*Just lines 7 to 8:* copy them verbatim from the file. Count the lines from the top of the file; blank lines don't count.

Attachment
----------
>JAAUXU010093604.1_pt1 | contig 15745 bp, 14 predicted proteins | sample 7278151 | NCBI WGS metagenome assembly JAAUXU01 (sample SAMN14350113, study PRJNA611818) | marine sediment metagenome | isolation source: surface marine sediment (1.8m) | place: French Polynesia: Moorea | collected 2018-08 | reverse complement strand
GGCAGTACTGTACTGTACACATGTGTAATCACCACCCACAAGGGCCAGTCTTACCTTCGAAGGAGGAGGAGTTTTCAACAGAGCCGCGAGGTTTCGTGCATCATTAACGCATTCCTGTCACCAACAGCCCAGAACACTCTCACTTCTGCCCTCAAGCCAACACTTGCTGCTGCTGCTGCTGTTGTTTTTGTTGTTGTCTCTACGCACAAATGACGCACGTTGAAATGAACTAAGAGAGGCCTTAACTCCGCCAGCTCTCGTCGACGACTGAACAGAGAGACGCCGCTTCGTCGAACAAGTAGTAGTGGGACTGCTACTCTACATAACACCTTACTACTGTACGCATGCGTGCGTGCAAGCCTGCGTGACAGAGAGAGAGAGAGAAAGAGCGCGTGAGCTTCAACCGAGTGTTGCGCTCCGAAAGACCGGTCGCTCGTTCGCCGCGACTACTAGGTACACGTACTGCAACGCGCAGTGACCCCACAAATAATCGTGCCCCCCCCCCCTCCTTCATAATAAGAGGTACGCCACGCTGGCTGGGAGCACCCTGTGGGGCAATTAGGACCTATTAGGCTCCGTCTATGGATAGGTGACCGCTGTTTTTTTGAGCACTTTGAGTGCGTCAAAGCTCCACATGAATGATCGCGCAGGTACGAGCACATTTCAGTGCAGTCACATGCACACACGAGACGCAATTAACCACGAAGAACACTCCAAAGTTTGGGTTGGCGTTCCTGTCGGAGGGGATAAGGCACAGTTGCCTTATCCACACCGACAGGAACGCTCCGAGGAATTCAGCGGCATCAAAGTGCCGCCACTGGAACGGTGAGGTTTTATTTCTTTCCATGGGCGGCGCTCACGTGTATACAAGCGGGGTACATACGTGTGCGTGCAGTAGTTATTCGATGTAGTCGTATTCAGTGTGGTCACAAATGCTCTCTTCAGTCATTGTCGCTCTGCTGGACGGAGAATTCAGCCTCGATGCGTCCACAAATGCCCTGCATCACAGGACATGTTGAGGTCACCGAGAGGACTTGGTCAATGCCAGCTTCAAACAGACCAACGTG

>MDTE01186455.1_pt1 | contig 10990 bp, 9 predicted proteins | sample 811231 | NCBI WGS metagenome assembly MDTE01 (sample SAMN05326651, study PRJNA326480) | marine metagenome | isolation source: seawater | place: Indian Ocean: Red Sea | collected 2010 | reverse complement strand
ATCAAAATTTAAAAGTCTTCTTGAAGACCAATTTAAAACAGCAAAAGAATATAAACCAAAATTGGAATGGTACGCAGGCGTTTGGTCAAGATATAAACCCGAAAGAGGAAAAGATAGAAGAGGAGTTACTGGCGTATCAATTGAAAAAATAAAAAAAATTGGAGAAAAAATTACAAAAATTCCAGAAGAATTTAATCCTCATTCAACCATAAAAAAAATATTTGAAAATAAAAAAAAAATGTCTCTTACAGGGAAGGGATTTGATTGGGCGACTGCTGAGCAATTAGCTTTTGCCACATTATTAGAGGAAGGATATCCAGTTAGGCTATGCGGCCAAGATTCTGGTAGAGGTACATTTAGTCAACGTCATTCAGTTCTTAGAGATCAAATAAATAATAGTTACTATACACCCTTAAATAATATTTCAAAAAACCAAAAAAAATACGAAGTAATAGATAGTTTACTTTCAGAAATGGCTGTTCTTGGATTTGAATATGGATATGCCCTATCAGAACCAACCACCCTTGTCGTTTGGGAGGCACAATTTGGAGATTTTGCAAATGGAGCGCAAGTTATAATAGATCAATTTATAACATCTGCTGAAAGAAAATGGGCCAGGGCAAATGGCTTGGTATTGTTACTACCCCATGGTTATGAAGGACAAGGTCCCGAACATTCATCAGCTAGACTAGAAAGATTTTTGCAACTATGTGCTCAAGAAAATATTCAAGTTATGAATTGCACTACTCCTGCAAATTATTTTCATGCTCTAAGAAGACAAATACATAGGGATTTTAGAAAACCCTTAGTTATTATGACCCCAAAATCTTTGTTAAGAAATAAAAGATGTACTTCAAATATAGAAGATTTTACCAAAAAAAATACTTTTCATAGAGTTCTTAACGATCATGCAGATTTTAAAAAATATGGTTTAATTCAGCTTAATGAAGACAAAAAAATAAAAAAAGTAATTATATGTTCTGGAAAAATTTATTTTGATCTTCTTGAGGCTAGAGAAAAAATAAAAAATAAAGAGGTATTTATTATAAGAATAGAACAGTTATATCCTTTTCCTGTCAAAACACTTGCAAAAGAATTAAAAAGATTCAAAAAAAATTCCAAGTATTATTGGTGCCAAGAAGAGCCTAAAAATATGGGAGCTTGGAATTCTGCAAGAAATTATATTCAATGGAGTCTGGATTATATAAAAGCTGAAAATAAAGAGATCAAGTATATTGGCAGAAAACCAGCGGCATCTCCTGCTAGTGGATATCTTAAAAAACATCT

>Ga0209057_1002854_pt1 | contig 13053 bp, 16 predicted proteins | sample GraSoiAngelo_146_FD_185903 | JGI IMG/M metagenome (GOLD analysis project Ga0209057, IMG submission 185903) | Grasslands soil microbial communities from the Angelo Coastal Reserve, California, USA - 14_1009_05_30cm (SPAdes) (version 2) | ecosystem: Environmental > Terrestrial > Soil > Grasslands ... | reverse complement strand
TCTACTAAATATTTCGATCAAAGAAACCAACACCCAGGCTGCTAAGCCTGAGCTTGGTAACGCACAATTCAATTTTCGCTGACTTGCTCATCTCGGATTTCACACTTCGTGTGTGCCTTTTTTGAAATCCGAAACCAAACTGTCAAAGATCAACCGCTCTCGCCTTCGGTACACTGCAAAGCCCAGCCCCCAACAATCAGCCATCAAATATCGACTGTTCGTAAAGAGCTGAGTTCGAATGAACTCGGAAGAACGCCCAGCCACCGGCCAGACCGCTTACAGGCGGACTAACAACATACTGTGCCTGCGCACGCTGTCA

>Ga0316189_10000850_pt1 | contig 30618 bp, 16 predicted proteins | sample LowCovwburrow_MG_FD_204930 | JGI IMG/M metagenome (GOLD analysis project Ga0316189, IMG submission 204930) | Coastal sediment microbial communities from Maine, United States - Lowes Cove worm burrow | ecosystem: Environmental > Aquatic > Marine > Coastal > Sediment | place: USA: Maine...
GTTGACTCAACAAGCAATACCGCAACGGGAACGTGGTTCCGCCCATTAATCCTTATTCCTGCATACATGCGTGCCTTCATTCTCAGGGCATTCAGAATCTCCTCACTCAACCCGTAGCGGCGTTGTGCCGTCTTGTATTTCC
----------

>Ga0316189_10000850_pt1 | contig 30618 bp, 16 predicted proteins | sample LowCovwburrow_MG_FD_204930 | JGI IMG/M metagenome (GOLD analysis project Ga0316189, IMG submission 204930) | Coastal sediment microbial communities from Maine, United States - Lowes Cove worm burrow | ecosystem: Environmental > Aquatic > Marine > Coastal > Sediment | place: USA: Maine...
GTTGACTCAACAAGCAATACCGCAACGGGAACGTGGTTCCGCCCATTAATCCTTATTCCTGCATACATGCGTGCCTTCATTCTCAGGGCATTCAGAATCTCCTCACTCAACCCGTAGCGGCGTTGTGCCGTCTTGTATTTCC